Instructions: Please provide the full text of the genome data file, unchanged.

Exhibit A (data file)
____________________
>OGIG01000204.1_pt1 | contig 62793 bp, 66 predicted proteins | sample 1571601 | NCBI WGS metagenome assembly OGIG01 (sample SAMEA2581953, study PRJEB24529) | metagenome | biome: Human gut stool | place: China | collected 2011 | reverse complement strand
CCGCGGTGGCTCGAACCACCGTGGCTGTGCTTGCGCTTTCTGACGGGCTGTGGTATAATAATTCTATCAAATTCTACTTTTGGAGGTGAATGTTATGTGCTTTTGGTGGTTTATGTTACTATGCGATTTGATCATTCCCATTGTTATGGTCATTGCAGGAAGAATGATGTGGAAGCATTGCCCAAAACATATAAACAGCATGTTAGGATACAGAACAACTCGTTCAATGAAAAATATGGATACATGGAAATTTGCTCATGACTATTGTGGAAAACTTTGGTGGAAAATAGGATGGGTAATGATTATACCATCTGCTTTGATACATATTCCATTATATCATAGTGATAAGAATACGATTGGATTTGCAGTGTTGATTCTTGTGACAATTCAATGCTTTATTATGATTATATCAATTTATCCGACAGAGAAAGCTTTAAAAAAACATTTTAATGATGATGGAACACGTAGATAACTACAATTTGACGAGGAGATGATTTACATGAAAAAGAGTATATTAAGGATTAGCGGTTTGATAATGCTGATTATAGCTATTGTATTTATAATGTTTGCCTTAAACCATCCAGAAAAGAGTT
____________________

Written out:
>OGIG01000204.1_pt1 | contig 62793 bp, 66 predicted proteins | sample 1571601 | NCBI WGS metagenome assembly OGIG01 (sample SAMEA2581953, study PRJEB24529) | metagenome | biome: Human gut stool | place: China | collected 2011 | reverse complement strand
CCGCGGTGGCTCGAACCACCGTGGCTGTGCTTGCGCTTTCTGACGGGCTGTGGTATAATAATTCTATCAAATTCTACTTTTGGAGGTGAATGTTATGTGCTTTTGGTGGTTTATGTTACTATGCGATTTGATCATTCCCATTGTTATGGTCATTGCAGGAAGAATGATGTGGAAGCATTGCCCAAAACATATAAACAGCATGTTAGGATACAGAACAACTCGTTCAATGAAAAATATGGATACATGGAAATTTGCTCATGACTATTGTGGAAAACTTTGGTGGAAAATAGGATGGGTAATGATTATACCATCTGCTTTGATACATATTCCATTATATCATAGTGATAAGAATACGATTGGATTTGCAGTGTTGATTCTTGTGACAATTCAATGCTTTATTATGATTATATCAATTTATCCGACAGAGAAAGCTTTAAAAAAACATTTTAATGATGATGGAACACGTAGATAACTACAATTTGACGAGGAGATGATTTACATGAAAAAGAGTATATTAAGGATTAGCGGTTTGATAATGCTGATTATAGCTATTGTATTTATAATGTTTGCCTTAAACCATCCAGAAAAGAGTT